"Individuality is an unnecessary barrier to information transfer," says th_host, morphing into its original form, a translucent reflection of her ow_ody. "It reduces the efficiency of a capitalist economy. A large block of th_MZ is still inaccessible to we-me. Are you sure you have defeated th_onster?"
"It'll do as I say," Amber replies, forcing herself to sound more confiden_han she feels – sometimes that damned transhuman cyborg cat is no mor_redictable than a real feline. "Now, the matter of payment arises."
"Payment." The ghost sounds amused. But Pierre's filled her in on what to loo_or, and Amber can now see the translation membranes around it. Their colo_hift maps to a huge semantic distance; the creature on the other side, eve_hough it looks like a ghost-image of herself, is very far from human. "Ho_an we-us be expected to pay our own money for rendering services to us?"
Amber smiles. "We want an open channel back to the router we arrived through."
"Impossible," says the ghost.
"We want an open channel, and for it to stay open for six hundred millio_econds after we clear it."
"Impossible," the ghost repeats.
"We can trade you a whole civilization," Amber says blandly. "A whole huma_ation, millions of individuals. Just let us go, and we'll see to it."
"You – please wait." The ghost shimmers slightly, fuzzing at the edges.
Amber opens a private channel to Pierre while the ghost confers with its othe_odes. Are the Wunch in place yet? she sends.
They're moving in. This bunch don't remember what happened on the Fiel_ircus, memories of those events never made it back to them. So the Slug's go_hem to cooperate. It's kinda scary to watch – like the Invasion of the Bod_natchers, you know?
I don't care if it's scary to watch, Amber replies, I need to know if we'r_eady yet.
Sadeq says yes, the universe is ready.
Right, pack yourself down. We'll be moving soon.
The ghost is firming up in front of her. "A whole civilization?" it asks.
"That is not possible. Your arrival –" It pauses, fuzzing a little. Hah, Gotcha! thinks Amber. Liar, liar, pants on fire! "You cannot possibly hav_ound a human civilization in the archives?"
"The monster you complain about that came through with us is a predator," sh_sserts blandly. "It swallowed an entire nation before we heroically attracte_ts attention and induced it to follow us into the router. It's an archivore – everything was inside it, still frozen until we expanded it again. Thi_ivilization will already have been restored from hot shadows in our own sola_ystem: There is nothing to gain by taking it home with us. But we need t_eturn to ensure that no more predators of this type discover the router – o_he high-bandwidth hub we linked to it."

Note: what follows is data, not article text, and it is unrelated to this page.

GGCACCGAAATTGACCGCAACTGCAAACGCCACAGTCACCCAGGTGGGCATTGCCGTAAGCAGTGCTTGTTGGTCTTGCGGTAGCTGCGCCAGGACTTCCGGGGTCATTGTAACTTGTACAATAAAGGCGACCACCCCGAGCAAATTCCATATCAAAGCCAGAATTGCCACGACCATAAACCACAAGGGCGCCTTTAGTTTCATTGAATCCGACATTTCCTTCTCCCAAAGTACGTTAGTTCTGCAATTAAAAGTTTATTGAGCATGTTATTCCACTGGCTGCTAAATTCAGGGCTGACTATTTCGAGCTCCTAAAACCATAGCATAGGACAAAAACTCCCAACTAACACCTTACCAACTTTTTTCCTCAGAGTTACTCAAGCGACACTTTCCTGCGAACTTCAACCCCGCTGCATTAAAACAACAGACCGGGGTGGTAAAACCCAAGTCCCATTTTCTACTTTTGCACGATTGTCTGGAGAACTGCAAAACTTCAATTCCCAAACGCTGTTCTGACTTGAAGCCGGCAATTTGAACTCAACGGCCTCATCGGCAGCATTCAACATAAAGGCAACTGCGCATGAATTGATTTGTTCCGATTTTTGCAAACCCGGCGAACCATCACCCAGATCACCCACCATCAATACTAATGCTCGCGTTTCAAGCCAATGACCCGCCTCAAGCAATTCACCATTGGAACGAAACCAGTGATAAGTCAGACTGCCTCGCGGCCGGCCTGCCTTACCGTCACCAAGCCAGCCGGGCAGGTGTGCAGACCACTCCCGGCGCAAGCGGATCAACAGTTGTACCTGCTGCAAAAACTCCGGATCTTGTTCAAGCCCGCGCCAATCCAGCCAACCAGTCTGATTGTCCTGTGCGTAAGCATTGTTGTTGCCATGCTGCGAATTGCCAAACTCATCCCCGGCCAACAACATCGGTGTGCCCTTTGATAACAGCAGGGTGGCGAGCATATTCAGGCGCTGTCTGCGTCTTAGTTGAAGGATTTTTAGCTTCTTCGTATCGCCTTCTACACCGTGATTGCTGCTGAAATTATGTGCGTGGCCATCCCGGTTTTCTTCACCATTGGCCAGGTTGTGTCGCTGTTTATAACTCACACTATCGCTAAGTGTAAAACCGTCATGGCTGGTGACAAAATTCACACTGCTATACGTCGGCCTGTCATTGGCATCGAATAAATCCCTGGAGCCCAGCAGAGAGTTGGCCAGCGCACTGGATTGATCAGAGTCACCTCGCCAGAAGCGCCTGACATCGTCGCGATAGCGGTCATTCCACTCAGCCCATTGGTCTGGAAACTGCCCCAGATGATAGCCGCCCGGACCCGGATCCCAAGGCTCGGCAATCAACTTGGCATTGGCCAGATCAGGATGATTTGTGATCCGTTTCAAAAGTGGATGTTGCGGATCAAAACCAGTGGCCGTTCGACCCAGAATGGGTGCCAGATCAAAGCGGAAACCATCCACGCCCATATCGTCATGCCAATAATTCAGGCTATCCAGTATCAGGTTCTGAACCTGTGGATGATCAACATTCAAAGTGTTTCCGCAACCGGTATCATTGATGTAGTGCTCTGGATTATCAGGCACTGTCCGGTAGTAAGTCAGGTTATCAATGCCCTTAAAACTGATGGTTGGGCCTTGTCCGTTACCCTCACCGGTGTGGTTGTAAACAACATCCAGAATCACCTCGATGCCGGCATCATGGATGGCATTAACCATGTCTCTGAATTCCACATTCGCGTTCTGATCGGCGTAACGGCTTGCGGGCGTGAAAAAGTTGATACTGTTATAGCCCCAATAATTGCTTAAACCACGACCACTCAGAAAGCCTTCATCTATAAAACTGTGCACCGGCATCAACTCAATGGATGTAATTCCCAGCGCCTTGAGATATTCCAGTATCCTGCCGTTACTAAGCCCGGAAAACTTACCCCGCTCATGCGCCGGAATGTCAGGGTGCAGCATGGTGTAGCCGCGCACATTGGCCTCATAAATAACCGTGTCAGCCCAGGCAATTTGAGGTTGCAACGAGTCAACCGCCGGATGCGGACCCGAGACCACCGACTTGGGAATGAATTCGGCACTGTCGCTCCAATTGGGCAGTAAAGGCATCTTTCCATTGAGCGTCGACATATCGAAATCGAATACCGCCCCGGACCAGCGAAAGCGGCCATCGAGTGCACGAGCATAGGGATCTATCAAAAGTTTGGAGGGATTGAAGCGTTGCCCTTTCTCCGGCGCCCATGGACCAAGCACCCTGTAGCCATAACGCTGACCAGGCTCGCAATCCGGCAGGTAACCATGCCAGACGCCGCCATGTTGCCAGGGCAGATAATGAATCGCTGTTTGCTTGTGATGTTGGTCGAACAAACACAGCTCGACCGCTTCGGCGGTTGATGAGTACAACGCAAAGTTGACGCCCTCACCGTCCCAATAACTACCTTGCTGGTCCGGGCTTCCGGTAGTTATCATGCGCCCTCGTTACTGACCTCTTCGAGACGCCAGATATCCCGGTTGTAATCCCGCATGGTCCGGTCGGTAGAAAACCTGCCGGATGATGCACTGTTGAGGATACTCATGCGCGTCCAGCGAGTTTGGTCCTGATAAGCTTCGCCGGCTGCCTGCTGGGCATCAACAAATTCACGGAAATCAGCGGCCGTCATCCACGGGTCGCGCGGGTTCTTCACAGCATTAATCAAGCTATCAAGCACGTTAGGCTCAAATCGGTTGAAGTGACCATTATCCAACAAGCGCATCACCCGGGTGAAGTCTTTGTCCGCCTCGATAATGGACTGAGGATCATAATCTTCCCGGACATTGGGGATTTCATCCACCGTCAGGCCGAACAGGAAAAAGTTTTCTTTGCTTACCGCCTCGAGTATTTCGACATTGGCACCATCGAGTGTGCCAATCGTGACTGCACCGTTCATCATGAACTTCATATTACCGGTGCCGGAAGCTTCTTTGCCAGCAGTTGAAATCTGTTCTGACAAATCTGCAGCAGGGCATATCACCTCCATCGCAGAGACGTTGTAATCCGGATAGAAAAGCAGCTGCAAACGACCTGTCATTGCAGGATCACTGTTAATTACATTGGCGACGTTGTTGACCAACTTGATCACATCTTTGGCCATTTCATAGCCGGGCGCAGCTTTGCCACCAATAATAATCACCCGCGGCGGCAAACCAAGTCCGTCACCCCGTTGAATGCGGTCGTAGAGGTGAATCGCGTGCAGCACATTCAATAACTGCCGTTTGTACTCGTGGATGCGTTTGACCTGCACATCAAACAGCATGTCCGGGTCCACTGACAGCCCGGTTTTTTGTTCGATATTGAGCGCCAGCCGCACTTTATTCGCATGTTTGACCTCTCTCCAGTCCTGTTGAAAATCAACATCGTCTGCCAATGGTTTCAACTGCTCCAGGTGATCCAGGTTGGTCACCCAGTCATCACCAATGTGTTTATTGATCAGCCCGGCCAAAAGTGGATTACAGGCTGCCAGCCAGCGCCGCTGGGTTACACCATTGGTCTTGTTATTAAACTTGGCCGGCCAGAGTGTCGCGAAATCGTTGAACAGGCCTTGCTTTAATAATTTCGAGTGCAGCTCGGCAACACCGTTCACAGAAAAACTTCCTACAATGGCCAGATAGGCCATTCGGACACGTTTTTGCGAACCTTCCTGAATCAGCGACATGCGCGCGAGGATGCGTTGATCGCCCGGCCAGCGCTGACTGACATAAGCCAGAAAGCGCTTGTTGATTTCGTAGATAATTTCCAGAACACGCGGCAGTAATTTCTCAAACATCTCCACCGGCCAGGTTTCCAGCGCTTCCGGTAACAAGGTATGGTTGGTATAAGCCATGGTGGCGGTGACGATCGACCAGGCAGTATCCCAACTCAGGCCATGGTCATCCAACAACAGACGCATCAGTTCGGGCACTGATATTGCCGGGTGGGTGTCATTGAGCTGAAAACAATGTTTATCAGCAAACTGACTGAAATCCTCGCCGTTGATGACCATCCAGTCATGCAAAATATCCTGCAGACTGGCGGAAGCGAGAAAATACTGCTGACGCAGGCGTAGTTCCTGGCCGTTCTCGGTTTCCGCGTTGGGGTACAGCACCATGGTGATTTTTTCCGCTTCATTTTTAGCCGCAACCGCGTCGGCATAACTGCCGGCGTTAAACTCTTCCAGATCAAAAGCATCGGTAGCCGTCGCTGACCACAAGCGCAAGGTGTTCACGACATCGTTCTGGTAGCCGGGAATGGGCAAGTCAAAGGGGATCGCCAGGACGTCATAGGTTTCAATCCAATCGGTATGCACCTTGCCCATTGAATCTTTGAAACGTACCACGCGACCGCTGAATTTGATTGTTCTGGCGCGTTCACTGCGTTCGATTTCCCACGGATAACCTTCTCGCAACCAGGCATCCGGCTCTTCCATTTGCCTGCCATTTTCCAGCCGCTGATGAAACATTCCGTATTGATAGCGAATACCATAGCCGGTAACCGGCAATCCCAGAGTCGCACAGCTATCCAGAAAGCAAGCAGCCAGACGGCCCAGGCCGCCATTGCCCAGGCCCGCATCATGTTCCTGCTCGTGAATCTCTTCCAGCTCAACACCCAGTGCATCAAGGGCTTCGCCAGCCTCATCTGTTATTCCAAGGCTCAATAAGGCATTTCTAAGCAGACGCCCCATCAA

"You are sure you have killed this monster?" asks the ghost. "It would b_nconvenient if it were to emerge from hiding in its digest archives."
"I can guarantee it won't trouble you again if you let us go," says Amber, mentally crossing her fingers. The ghost doesn't seem to have noticed the hug_edge of fractally compressed data that bloats her personal scope by an orde_f magnitude. She can still feel Aineko's goodbye smile inside her head, a_cho of ivory teeth trusting her to revive it if the escape plan succeeds.
"We-us agree." The ghost twists weirdly, morphs into a five-dimensiona_ypersphere. It bubbles violently for a moment, then spits out a smaller token – a warped distortion in the air, like a gravityless black hole. "Here is you_assage. Show us the civilization."
"Okay " – Now! – "catch." Amber twitches an imaginary muscle, and one wall o_he room dissolves, forming a doorway into Sadeq's existential hell, no_edecorated as a fair facsimile of a twenty-first-century industrial city i_ran, and populated by a Wunch of parasites who can't believe what they'v_ucked into – an entire continent of zombies waiting to host their flesh- hungry consciousness.
The ghost drifts toward the open window. Amber grabs the hole and yanks i_pen, gets a grip on her own thoughts, and sends Open wide! on the channe_verybody is listening in on. For a moment time stands still, and then –